A scientific panel has concluded that the Veterans Affairs Department should stop searching for links between environmental exposures in the 1991 Persian Gulf War and veterans' illnesses and instead focus on monitoring and treating those who have health problems related to deploying 25 years ago.
In a report released Thursday, Institute of Medicine researchers said Gulf War veterans are at increased risk for developing some physical and psychological health conditions like post-traumatic stress, anxiety, Gulf War illness and chronic fatigue syndrome, but other diseases like cancer, respiratory illnesses and most neurodegenerative conditions do not appear to occur at higher rates in these former troops.
Without concrete information on each Gulf War veteran's exposure and the unlikely prospect of ever having the data, VA should focus instead on following this group as members age and treat illnesses that develop, panelists said.
According to the report, the federal government has spent more than $500 million since 1994 to study Gulf War veterans' health but "there has been little substantial progress in our overall understanding of the health effects" from the 1990-1991 deployments.
Thus, "without definitive and verifiable individual veteran exposure information, further studies to determine cause-and-effect relationships between Gulf War exposures and health conditions in Gulf War veterans should not be undertaken," wrote the panel of researchers, including experts in environmental health, epidemiology and medicine.
Future research, they added, should focus on personalized care for veterans, follow-up assessments and treatment.
The panel's top recommendation also said VA should thoroughly study the "mind-body" connection of disease.
"Any future studies of Gulf War illness should recognize the connections and complex relationships between brain and physical functioning and should not exclude any aspect of the illness with regard to improving its diagnosis and treatment," panelists noted.
The new report has outraged advocates for veterans who suffer from illnesses stemming from their service in the 1990-1991 operation.
They argue the report reflects a bias among the panel toward VA and panelists were selective in choosing which studies they reviewed for the study, "Gulf War and Health, Volume 10: Update of Health Effects of Serving in the Gulf War, 2016."
"IOM committees should not be made up of former VA officials and their friends," said Rick Weidman, executive director for policy and governmental affairs for Vietnam Veterans of America. "It's outrageous that the VA under secretary from the 1990s who began the policy of minimizing Gulf War illness was on this committee or that the committee chair was on record before she was appointed saying you can't say what caused it."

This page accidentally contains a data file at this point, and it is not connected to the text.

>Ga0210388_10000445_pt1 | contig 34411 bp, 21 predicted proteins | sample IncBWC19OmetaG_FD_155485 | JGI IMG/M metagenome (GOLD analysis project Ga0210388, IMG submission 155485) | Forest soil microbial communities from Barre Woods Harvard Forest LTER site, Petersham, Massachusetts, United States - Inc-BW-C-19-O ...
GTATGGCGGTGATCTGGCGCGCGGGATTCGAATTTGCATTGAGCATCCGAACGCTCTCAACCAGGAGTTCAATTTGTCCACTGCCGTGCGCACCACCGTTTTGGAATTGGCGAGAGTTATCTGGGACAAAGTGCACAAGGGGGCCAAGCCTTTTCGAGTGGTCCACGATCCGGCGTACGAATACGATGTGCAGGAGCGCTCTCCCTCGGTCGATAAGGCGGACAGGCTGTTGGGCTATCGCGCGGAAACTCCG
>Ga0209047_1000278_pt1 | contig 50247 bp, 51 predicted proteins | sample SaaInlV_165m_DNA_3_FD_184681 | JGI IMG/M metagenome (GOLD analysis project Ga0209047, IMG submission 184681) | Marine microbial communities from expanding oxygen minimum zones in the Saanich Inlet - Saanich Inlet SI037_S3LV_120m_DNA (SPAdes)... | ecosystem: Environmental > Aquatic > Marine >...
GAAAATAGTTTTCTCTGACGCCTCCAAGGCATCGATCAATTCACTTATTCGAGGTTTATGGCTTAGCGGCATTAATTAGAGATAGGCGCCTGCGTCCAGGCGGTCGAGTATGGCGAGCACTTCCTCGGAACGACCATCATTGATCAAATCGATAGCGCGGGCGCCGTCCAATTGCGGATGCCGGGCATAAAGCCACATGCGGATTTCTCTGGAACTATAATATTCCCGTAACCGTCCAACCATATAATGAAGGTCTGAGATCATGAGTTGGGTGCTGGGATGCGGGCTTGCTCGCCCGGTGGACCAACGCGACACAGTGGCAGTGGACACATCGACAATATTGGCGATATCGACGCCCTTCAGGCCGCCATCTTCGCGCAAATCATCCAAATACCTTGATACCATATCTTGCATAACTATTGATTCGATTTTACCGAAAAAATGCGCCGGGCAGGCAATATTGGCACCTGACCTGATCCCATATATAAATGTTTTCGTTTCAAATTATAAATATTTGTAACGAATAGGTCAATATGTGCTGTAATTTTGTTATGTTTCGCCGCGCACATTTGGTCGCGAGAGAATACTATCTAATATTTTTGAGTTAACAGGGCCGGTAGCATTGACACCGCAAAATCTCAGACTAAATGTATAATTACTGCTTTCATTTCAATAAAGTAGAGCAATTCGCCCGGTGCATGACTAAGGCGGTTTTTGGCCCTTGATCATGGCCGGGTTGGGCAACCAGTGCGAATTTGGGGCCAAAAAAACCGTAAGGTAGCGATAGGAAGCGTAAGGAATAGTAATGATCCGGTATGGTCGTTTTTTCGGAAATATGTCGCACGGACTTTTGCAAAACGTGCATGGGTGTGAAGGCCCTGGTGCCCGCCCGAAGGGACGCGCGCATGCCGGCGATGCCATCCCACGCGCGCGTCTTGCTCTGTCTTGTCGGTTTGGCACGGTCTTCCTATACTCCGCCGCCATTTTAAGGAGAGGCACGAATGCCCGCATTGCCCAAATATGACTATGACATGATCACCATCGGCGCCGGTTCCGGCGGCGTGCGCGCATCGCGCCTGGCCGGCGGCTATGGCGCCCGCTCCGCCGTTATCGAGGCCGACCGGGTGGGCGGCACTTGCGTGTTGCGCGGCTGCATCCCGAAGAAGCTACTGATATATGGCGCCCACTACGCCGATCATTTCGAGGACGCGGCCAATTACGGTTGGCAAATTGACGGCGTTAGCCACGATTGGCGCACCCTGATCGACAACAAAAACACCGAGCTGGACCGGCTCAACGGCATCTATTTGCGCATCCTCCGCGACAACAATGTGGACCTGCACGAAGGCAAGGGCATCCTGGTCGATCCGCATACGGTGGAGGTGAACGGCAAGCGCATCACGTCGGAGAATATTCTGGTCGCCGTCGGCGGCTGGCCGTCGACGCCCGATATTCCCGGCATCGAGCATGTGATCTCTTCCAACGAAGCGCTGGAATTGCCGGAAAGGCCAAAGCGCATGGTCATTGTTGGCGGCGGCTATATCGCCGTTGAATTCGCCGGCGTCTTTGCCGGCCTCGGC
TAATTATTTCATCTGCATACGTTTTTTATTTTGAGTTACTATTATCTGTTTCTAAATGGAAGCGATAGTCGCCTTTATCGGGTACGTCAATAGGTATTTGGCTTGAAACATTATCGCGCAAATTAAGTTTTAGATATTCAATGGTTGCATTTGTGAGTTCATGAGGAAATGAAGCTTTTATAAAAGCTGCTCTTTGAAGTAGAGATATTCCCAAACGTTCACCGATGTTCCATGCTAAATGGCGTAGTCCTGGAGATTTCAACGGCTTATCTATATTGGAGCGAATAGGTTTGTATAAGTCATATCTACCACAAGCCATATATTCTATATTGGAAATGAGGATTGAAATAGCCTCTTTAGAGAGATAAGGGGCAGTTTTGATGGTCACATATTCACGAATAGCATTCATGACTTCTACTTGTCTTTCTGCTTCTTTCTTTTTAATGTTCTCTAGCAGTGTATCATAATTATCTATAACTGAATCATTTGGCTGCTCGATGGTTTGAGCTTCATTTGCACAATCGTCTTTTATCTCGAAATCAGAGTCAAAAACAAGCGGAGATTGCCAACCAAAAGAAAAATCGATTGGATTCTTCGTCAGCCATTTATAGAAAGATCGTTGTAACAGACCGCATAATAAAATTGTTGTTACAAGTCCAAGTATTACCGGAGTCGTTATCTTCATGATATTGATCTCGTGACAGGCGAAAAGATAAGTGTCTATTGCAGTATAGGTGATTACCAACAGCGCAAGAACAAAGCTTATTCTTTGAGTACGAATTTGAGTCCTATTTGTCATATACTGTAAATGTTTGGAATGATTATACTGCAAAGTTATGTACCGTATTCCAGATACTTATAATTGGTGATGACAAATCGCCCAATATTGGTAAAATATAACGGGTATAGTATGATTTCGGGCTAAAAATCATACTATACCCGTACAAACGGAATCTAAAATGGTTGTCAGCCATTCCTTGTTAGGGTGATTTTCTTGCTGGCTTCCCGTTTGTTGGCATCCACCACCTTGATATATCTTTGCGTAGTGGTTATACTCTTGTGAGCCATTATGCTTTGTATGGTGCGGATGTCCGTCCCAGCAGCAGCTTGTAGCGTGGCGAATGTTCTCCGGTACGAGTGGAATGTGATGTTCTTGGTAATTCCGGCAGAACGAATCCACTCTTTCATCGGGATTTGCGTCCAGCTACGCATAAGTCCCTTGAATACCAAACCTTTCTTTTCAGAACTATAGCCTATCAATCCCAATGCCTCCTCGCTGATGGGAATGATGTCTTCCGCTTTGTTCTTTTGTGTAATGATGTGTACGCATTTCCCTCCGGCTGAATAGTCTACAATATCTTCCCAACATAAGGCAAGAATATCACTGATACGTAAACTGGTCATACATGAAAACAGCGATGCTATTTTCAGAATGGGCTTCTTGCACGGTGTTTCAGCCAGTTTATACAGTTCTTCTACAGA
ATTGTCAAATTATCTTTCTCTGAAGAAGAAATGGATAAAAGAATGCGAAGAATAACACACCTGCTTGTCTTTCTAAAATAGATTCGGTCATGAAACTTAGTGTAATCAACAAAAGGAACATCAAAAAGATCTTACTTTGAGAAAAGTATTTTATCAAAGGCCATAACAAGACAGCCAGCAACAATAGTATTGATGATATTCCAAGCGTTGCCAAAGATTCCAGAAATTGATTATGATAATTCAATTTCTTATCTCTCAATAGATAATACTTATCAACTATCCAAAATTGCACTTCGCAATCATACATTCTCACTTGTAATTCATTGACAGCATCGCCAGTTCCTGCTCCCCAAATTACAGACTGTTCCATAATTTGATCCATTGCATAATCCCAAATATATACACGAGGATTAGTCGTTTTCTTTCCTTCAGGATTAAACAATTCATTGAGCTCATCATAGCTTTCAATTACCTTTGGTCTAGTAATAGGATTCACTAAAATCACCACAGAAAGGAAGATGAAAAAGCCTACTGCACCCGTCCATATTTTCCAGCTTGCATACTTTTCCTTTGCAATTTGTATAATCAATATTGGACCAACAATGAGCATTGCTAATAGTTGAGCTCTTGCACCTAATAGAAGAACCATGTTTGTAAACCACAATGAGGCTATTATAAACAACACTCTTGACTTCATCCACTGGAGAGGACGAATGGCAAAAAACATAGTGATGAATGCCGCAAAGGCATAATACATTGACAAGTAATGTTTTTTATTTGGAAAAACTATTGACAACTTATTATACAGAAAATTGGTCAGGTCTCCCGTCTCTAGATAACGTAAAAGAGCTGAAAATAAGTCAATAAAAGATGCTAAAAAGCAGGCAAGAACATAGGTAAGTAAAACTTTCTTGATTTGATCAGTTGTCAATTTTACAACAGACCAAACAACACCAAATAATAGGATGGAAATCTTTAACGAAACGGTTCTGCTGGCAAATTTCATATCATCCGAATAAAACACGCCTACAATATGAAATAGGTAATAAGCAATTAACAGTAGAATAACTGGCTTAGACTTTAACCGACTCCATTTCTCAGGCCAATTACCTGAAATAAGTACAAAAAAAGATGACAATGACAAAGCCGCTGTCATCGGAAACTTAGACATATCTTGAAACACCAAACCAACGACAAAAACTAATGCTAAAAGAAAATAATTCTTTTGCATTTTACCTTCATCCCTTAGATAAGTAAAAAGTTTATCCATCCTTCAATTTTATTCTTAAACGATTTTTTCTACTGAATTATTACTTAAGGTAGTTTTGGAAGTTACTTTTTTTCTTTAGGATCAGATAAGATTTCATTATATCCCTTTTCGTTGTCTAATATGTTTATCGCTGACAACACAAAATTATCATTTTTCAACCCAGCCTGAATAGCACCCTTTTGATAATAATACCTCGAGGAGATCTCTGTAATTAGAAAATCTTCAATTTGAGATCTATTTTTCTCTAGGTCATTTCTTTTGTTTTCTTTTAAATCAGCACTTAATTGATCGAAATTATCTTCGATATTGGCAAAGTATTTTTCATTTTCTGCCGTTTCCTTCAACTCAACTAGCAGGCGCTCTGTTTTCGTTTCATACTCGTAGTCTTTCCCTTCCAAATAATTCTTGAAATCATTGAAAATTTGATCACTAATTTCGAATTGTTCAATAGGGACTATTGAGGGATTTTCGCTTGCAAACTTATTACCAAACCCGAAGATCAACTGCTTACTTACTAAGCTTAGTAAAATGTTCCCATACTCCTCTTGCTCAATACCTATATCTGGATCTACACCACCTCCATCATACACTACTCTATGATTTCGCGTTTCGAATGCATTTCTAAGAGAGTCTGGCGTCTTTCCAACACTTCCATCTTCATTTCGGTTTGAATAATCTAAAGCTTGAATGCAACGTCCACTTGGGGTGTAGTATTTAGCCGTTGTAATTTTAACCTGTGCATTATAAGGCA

"The science is unequivocal, if viewed honestly and in its totality: Toxic exposures were responsible," said Dr. Beatrice Golomb, a professor of medicine at the University of California-San Diego and former scientific director for the VA's Research Advisory Committee on Gulf War Illness. "But the IOM doesn't look at all relevant studies. This 'don't look, don't find' practice has been a consistent problem in IOM Gulf War reports."
The report examined studies on myriad diseases and their prevalence in Gulf War veterans as well as those who did not deploy. The panel then categorized these illnesses on a spectrum ranging from the strongest link — "sufficient evidence of a causal relationship" — to "inadequate or insufficient evidence to determine an association."
Post-traumatic stress disorder was the only condition the panel found to be caused by Gulf War deployment. The group also found sufficient evidence of an association for generalized anxiety disorder, depression, substance abuse, gastrointestinal symptoms, chronic fatigue syndrome and Gulf War illness, a catch-all term used to describe undiagnosed symptoms in Gulf War veterans.
According to the report, there also is "limited but suggestive" evidence that amyotrophic lateral sclerosis, or ALS, fibromalygia and chronic pain and self-reported sexual dysfunction are related to Gulf War deployment.
But it found little or no evidence that cancer, skin conditions, birth defects, musculoskeletal system diseases, multiple sclerosis and other illnesses were related.
"In spite of a thorough literature search, [this] committee found little evidence to warrant changes to the conclusions made by [a previous IOM] committee regarding the strength of the association between deployment to the Gulf War and adverse health outcomes," they wrote.
About a quarter of the war's 700,000 veterans developed symptoms after deployment that include chronic headaches, widespread pain, memory loss, persistent fatigue, gastrointestinal problems, skin conditions and mood disturbances.
Researchers have determined that environmental factors, such as chemical exposures in the region, including sarin gas, pesticides and anti-nerve-agent pills, may have played a role in development of diseases among some troops.
Anthony Hardie, a Gulf War veteran and director of Veterans for Common Sense, said the new report refutes earlier studies and is insulting to those who served as well as widows of those who have died from diseases like brain cancer and ALS.
"It's the same old government theme from the 1990s to deny what happened and deny care and benefits — just when research to understand the illness and identify treatments is finally making real progress," Hardie said.
Patricia Kime covers military and veterans' health care and medicine for Military Times. She can be reached at firstname.lastname@example.org